Note: This was written while on the plane after I finished a book and before we were told to put our devices away for landing. Part-way through I decided to set this in Durndl, a city I made up last year or the year before last. I was unable to look up details, though, so I was vague in some places. Also, the names do not fit the naming scheme of Durndl’s world, so character names will change. The Runners are probably my favorites in Durndl, if only because they go everywhere.
Cold rain dripped like snot off the edge of Gillian’s nose. She twitched her lips, but didn’t bother wiping at the wetness. With the way the day was going, the miserable drizzle would last her entire shift. A church bell tolled out the half. A cart splashed down the street, its driver invisible in a high-necked coat and gloves with a bit of tarp pulled from the back and over his head. The horse, possibly white on a good day, was as grey as the clouds. Another half passed. Gillian’s stomach twisted with hunger—her earlier soup and bread more memory now than substance. Then, dark shadows spread wide over the street, darkening it further into night. Gillian rested back against the wall in relief. They had come. As soon as the balloons (dragons? planes? pegasi?) were out of view, she slipped out of her hiding place and sprinted to the nearest station.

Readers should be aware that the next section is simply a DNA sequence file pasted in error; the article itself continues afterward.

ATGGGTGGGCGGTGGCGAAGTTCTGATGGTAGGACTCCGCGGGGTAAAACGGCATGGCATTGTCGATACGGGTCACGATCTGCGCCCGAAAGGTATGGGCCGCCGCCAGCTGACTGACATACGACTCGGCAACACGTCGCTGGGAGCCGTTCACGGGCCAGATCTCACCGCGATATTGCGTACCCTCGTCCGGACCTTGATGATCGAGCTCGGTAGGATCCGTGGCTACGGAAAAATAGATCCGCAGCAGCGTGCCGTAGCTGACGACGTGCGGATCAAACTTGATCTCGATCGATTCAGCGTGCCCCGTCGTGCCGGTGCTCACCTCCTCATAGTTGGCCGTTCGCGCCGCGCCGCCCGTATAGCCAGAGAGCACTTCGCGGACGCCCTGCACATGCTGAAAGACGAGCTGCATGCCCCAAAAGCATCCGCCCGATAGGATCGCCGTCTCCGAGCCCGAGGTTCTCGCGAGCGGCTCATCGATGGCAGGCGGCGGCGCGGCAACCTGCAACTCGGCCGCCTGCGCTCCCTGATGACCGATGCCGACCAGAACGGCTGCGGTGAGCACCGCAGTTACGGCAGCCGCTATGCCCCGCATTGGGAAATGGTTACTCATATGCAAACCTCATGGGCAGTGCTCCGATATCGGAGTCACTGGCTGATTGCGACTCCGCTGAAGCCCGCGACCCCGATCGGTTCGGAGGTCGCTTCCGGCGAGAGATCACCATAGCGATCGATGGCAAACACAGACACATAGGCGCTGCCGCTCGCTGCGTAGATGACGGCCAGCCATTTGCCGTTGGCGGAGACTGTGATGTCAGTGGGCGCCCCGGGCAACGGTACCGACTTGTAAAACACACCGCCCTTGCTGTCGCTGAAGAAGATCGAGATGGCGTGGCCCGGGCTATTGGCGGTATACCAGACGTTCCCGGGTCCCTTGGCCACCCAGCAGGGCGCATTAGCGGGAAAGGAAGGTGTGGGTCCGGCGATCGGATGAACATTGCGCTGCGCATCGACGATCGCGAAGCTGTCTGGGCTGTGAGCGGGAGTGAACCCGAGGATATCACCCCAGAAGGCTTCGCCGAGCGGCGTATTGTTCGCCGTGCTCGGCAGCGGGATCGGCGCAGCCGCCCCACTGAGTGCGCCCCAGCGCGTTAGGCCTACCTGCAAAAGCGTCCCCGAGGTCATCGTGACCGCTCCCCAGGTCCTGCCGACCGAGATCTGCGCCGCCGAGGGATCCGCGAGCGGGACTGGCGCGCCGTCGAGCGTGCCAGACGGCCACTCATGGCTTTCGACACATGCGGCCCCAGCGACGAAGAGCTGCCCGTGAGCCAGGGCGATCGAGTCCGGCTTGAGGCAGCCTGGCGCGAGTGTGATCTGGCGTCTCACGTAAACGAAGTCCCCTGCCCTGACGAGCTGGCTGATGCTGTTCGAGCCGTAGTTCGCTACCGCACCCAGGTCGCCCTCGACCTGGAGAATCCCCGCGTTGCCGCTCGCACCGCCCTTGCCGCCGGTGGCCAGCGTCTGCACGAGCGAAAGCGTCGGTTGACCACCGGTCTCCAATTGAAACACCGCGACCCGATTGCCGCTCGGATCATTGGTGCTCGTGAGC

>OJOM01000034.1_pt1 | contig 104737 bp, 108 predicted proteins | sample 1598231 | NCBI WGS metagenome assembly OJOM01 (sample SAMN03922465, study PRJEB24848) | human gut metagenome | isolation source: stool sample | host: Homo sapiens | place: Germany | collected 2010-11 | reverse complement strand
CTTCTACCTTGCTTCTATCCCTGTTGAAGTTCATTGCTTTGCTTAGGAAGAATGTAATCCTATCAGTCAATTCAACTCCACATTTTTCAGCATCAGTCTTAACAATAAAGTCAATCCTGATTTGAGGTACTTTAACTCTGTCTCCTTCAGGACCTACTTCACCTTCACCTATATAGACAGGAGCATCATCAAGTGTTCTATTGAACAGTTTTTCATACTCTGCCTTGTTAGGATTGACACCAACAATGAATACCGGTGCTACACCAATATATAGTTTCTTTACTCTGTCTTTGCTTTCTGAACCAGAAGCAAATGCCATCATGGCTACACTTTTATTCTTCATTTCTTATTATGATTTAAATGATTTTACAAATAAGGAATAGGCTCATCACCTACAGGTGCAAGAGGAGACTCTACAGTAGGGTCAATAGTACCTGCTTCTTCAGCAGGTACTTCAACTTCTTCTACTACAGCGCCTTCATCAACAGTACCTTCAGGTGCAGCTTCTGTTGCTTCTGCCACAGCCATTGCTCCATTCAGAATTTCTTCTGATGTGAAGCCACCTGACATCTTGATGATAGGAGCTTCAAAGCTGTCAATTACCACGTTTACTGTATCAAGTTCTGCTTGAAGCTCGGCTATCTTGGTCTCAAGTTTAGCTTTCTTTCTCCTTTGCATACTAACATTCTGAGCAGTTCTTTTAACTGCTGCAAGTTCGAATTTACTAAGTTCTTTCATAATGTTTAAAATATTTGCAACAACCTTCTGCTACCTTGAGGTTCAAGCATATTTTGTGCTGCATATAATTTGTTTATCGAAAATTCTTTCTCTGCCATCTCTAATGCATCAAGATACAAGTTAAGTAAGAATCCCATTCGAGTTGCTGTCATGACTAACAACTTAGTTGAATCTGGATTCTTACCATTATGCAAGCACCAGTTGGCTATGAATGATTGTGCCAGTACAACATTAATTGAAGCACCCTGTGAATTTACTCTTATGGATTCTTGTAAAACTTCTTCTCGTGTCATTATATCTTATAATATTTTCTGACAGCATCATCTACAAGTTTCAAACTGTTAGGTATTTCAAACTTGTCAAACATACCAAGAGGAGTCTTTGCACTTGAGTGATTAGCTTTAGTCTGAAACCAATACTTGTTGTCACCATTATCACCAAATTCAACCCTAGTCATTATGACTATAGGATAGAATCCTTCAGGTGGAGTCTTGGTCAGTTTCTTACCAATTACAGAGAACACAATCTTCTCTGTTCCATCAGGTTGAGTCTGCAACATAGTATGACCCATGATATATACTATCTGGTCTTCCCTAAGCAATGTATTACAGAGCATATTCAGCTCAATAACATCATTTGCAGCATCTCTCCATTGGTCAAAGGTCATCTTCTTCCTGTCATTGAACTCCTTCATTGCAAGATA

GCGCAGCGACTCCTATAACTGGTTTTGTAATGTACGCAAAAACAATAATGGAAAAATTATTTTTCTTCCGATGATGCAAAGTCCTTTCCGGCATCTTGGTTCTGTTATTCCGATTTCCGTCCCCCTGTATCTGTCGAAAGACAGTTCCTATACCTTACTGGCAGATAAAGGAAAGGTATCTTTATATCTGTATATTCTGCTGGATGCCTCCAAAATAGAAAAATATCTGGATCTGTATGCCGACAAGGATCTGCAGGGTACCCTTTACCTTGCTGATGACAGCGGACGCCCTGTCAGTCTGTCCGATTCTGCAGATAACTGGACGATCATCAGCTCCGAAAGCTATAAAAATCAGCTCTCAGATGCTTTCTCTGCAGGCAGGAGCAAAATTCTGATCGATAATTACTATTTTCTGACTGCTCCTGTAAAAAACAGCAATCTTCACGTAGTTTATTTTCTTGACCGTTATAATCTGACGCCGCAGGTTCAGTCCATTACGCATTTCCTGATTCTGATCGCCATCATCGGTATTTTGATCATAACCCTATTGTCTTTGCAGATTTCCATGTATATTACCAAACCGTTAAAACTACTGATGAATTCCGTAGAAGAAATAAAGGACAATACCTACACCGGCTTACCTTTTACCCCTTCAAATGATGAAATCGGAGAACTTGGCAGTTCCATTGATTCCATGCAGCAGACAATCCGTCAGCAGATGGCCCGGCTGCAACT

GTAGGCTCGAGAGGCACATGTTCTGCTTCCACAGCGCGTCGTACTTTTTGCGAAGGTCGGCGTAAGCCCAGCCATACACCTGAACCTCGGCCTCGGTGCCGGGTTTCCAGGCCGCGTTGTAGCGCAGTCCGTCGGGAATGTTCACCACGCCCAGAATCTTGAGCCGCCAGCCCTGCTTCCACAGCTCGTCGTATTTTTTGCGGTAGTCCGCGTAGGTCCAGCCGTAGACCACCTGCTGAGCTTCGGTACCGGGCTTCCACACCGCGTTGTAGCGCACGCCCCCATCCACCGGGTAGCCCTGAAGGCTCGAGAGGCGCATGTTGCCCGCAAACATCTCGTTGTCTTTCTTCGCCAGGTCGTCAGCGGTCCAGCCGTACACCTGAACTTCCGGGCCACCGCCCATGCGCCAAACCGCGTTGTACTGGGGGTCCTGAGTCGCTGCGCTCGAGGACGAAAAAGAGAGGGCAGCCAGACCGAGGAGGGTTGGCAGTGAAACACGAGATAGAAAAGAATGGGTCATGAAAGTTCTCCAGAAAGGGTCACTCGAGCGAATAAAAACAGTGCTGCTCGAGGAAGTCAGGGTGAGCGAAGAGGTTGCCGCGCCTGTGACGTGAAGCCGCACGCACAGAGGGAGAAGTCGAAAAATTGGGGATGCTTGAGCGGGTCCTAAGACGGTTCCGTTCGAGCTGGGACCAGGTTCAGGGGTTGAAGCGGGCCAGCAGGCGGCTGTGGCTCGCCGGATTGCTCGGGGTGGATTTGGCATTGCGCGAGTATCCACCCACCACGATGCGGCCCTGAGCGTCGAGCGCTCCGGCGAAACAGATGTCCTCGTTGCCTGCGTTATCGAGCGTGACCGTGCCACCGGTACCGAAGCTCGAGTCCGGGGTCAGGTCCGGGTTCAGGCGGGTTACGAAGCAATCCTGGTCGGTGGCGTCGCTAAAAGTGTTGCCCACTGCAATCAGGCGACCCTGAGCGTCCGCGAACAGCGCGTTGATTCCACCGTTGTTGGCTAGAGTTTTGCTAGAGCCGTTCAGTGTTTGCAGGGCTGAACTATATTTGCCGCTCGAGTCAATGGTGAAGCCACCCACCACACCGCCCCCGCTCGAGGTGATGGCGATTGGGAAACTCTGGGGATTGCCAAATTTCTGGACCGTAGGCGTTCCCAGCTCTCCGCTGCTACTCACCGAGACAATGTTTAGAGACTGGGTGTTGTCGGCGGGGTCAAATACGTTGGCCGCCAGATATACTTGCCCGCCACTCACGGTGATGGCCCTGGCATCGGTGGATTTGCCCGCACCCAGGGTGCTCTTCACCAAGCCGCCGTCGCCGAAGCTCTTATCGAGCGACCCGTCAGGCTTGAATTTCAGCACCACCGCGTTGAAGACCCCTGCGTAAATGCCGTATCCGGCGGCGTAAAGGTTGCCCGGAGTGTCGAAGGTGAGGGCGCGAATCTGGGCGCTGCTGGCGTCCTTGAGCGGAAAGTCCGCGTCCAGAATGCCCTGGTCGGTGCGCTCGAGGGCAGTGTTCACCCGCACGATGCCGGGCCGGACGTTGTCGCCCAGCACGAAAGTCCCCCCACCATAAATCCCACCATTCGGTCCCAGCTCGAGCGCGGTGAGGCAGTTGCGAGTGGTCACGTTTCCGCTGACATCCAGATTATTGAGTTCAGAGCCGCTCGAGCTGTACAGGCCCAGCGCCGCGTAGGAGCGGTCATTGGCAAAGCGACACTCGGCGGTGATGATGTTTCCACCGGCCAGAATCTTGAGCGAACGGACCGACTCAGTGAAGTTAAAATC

The runners had stations in every neighborhood within the city. The greatest distance between two was only a half hour. Most people knew their locals, but, as a runner, Gillian knew every station in the city. The closest was once a guildhouse before the guild had moved up in the world and joined the rest in the guild neighborhood. It had a full kitchen, multiple rooms, and was, among the runners, considered the best station in the city. Gillian hurried up the steps to the station and pulled the door open with a sharp tug. An apprentice sat in the front hall, shivering beneath a thick quilt. He glanced up when Gillian came in and immediately sprang to his feet.
“They here?” he asked.
“I’ll go get Rhett.” The apprentice opened a side door and pounded up some stairs, leaving the door open. Gillian considered following the boy or possibly going ahead to the main room where a fire would inevitably be lit. Instead, she took a deep breath and, exhaling, bent over to grab her ankles. Her muscles were warm, but she hadn’t stretched before her sprint and she knew they would remind her of that once they cooled. She pulled until she felt the stretch and then stood back upright. In the quiet foyer she ran through the rest of her standing stretches. The rain, now that she was out of it, was soothing. Her breathing deepened. Her legs felt loose and steady.
“Finished?” Rhett stood beside the door the apprentice had used. Some said Rhett used to be a thief. Certainly, even with the cane that had ruined his Runner days, he moved silently.
Gillian bounced twice in place, testing her legs. “Yeah.”
“Come on in, then,” Rhett said, tilting his head toward the larger doorway. He tapped the door to the stairs shut with his cane as he walked over to join her. “Which way did they fly?”
“Up from the harbors, toward West Gate.”